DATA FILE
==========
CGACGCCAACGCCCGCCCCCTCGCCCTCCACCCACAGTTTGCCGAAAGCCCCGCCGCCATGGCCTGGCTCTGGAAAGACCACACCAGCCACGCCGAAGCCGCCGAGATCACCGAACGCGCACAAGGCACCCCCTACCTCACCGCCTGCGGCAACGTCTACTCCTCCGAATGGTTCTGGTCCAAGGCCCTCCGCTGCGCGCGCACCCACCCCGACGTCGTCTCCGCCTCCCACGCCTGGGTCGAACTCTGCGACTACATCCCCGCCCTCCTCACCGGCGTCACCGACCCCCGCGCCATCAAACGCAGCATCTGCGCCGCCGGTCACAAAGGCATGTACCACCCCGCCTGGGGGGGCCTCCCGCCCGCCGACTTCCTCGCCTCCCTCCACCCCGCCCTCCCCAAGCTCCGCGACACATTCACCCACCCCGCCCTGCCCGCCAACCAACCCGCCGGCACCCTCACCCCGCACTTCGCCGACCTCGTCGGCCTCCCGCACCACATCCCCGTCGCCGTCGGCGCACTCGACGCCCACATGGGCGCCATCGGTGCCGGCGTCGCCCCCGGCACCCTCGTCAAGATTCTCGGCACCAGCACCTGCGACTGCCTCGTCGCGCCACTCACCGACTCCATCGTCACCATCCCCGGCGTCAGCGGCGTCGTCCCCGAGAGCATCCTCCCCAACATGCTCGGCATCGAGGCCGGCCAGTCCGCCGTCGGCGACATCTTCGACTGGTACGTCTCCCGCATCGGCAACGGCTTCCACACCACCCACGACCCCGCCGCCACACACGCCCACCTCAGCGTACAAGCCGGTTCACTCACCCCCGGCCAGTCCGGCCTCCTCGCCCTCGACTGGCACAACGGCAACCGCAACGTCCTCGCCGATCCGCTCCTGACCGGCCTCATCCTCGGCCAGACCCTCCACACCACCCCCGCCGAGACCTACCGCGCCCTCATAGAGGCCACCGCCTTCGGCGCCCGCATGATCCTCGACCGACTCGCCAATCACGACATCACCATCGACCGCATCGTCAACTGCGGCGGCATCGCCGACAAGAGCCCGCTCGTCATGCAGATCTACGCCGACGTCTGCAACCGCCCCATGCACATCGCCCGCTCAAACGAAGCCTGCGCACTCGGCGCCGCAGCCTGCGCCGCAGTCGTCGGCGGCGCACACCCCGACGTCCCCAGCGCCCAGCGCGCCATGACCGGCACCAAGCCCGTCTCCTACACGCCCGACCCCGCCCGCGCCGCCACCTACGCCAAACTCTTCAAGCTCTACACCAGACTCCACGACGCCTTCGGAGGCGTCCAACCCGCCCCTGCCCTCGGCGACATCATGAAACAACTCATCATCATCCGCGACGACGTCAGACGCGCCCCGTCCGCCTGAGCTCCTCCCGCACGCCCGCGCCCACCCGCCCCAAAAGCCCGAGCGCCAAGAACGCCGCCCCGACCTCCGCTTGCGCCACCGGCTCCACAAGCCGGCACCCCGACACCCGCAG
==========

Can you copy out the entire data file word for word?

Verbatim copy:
CGACGCCAACGCCCGCCCCCTCGCCCTCCACCCACAGTTTGCCGAAAGCCCCGCCGCCATGGCCTGGCTCTGGAAAGACCACACCAGCCACGCCGAAGCCGCCGAGATCACCGAACGCGCACAAGGCACCCCCTACCTCACCGCCTGCGGCAACGTCTACTCCTCCGAATGGTTCTGGTCCAAGGCCCTCCGCTGCGCGCGCACCCACCCCGACGTCGTCTCCGCCTCCCACGCCTGGGTCGAACTCTGCGACTACATCCCCGCCCTCCTCACCGGCGTCACCGACCCCCGCGCCATCAAACGCAGCATCTGCGCCGCCGGTCACAAAGGCATGTACCACCCCGCCTGGGGGGGCCTCCCGCCCGCCGACTTCCTCGCCTCCCTCCACCCCGCCCTCCCCAAGCTCCGCGACACATTCACCCACCCCGCCCTGCCCGCCAACCAACCCGCCGGCACCCTCACCCCGCACTTCGCCGACCTCGTCGGCCTCCCGCACCACATCCCCGTCGCCGTCGGCGCACTCGACGCCCACATGGGCGCCATCGGTGCCGGCGTCGCCCCCGGCACCCTCGTCAAGATTCTCGGCACCAGCACCTGCGACTGCCTCGTCGCGCCACTCACCGACTCCATCGTCACCATCCCCGGCGTCAGCGGCGTCGTCCCCGAGAGCATCCTCCCCAACATGCTCGGCATCGAGGCCGGCCAGTCCGCCGTCGGCGACATCTTCGACTGGTACGTCTCCCGCATCGGCAACGGCTTCCACACCACCCACGACCCCGCCGCCACACACGCCCACCTCAGCGTACAAGCCGGTTCACTCACCCCCGGCCAGTCCGGCCTCCTCGCCCTCGACTGGCACAACGGCAACCGCAACGTCCTCGCCGATCCGCTCCTGACCGGCCTCATCCTCGGCCAGACCCTCCACACCACCCCCGCCGAGACCTACCGCGCCCTCATAGAGGCCACCGCCTTCGGCGCCCGCATGATCCTCGACCGACTCGCCAATCACGACATCACCATCGACCGCATCGTCAACTGCGGCGGCATCGCCGACAAGAGCCCGCTCGTCATGCAGATCTACGCCGACGTCTGCAACCGCCCCATGCACATCGCCCGCTCAAACGAAGCCTGCGCACTCGGCGCCGCAGCCTGCGCCGCAGTCGTCGGCGGCGCACACCCCGACGTCCCCAGCGCCCAGCGCGCCATGACCGGCACCAAGCCCGTCTCCTACACGCCCGACCCCGCCCGCGCCGCCACCTACGCCAAACTCTTCAAGCTCTACACCAGACTCCACGACGCCTTCGGAGGCGTCCAACCCGCCCCTGCCCTCGGCGACATCATGAAACAACTCATCATCATCCGCGACGACGTCAGACGCGCCCCGTCCGCCTGAGCTCCTCCCGCACGCCCGCGCCCACCCGCCCCAAAAGCCCGAGCGCCAAGAACGCCGCCCCGACCTCCGCTTGCGCCACCGGCTCCACAAGCCGGCACCCCGACACCCGCAG